Protecting Yourself Against Losses Due to Floods FOR IMMEDIATE RELEASE

By Clarence William Page

High Point, NC - - (October 19, 2018) - - I have had many careers (including those of Property and Casualty Insurance Agent; Property and Casualty Insurance Agents Manager; Property and Casualty Insurance Instructor; Property and Casualty Insurance Broker; and Property and Casualty Insurance Brokerage Firm CEO and Chairman of the Board). I am no longer licensed to practice in the insurance industry and thus do not seek to give any advice that requires licensure.

Here is how I decide whether or not I need flood insurance:

1. I closely examine the area in which I live. If it is low-lying or located near a body of water I buy flood insurance (whether or not I am in a designated flood zone).

2. I inquire of the local municipalities concerning the potential for flooding (sometimes they are helpful, sometimes they are not [they sometimes refuse to answer questions about the risks involved]).

3. When in doubt I purchase flood insurance.

The Federal Emergency Management Agency (FEMA) and its National Flood Insurance Program make the following observations (among others):
  • Floods are the nation's most common natural disaster
  • Homeowners and renters insurance does not typically cover flood damage.
  • More than 20 percent of flood claims come from properties outside high-risk flood zones.
  • Flood insurance can pay regardless of whether or not there is a Presidential Disaster Declaration.
  • Disaster assistance comes in two forms: a U.S. Small Business Administration loan, which must be paid back with interest, or a FEMA disaster grant, which is about $5,000 on average per household. By comparison, the average flood insurance claim is nearly $30,000 and does not have to be repaid.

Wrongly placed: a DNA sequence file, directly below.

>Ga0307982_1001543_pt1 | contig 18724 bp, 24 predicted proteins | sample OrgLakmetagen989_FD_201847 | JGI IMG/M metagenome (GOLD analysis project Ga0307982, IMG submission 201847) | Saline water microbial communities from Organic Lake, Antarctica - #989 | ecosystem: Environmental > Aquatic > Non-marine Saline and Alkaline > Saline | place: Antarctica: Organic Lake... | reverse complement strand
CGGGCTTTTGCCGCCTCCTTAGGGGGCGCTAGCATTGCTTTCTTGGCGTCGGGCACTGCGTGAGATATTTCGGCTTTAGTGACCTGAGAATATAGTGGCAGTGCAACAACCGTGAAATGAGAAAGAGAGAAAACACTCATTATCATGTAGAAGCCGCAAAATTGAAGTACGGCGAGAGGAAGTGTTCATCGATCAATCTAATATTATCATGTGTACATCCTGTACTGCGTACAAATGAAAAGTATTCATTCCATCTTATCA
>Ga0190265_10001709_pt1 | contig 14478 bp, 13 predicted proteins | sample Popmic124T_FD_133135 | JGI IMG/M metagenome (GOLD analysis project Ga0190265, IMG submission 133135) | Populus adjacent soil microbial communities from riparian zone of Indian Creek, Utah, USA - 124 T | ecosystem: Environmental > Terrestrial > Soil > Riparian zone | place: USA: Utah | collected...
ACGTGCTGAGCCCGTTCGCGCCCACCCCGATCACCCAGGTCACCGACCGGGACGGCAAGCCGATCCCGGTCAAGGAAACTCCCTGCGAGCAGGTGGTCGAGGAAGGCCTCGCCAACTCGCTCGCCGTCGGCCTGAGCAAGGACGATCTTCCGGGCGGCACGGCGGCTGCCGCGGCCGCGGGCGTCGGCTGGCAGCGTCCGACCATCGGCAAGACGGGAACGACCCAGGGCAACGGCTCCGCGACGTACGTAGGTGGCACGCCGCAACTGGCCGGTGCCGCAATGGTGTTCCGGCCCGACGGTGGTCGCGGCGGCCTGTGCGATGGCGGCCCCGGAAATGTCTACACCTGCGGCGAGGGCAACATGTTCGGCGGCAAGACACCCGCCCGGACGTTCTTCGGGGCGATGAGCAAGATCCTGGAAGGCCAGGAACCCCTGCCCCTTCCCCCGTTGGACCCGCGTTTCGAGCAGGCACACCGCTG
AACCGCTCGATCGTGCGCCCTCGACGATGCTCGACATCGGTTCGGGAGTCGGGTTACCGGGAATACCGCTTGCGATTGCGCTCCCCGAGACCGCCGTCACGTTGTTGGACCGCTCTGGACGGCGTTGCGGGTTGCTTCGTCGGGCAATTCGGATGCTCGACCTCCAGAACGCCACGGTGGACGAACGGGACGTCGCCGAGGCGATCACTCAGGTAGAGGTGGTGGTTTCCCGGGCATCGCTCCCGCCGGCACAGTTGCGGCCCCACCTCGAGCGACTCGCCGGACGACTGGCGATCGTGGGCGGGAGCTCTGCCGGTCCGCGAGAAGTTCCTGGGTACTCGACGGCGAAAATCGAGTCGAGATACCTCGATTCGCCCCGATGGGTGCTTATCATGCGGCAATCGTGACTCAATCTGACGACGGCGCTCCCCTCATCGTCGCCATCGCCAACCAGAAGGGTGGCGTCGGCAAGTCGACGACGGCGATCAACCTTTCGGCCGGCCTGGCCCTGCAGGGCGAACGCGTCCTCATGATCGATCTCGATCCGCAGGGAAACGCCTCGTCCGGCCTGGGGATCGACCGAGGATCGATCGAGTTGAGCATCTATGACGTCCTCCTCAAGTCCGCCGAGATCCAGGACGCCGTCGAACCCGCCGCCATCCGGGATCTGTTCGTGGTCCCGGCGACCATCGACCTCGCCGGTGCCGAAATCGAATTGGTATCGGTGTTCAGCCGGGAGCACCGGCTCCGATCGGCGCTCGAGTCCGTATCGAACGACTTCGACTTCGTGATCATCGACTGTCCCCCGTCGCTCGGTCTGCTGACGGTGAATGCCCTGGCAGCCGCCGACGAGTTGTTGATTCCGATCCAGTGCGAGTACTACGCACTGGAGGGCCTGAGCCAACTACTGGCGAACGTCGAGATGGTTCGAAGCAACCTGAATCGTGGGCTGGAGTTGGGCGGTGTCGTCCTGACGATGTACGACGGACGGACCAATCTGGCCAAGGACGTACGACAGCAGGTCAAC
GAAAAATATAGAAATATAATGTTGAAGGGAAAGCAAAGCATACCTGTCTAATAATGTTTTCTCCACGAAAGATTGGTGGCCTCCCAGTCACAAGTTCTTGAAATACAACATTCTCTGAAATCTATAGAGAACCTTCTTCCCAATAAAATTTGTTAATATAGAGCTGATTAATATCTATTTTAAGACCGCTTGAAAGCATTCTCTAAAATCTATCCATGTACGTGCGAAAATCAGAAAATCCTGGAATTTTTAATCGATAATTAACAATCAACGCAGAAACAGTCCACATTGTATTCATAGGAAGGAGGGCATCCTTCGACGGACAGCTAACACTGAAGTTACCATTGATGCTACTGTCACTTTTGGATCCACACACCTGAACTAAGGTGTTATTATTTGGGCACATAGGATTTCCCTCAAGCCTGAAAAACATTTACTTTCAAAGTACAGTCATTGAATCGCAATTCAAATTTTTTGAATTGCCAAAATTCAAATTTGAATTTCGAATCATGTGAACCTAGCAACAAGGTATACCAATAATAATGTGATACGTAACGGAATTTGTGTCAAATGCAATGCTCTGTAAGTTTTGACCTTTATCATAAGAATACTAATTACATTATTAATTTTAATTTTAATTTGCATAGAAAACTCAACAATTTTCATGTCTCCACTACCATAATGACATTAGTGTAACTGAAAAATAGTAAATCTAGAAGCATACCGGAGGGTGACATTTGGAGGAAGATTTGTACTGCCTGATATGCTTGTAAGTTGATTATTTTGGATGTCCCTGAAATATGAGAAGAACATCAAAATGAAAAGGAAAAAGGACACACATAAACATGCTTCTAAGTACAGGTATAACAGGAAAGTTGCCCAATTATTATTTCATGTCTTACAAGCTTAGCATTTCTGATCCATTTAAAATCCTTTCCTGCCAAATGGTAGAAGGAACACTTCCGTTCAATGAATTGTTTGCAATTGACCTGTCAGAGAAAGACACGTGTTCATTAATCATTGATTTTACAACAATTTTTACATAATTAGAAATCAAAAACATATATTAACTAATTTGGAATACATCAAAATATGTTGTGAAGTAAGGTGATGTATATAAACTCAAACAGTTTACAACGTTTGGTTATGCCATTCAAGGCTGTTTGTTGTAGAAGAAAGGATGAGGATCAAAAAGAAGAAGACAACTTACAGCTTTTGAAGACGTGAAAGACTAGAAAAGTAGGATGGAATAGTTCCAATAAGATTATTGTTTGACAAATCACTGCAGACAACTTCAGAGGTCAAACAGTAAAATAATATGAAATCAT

FEMA and the National Flood Insurance Program go on to say that "It’s easy to see that having flood insurance provides important recovery help".

More information on the National Flood Insurance Program may be found at

Note: On October 13, 2018 the Federal Emergency Management Agency (FEMA) published the following information:

"Thousands of survivors whose homes were damaged by Hurricane Florence were also affected by Hurricane Matthew two years ago. Many homes were still being repaired when Florence struck. Survivors residing in Special Flood Hazard Areas who received real property and/or personal property assistance after Matthew were automatically enrolled in a 36-month Group Flood Insurance Policy but may not be aware they have coverage through 2019."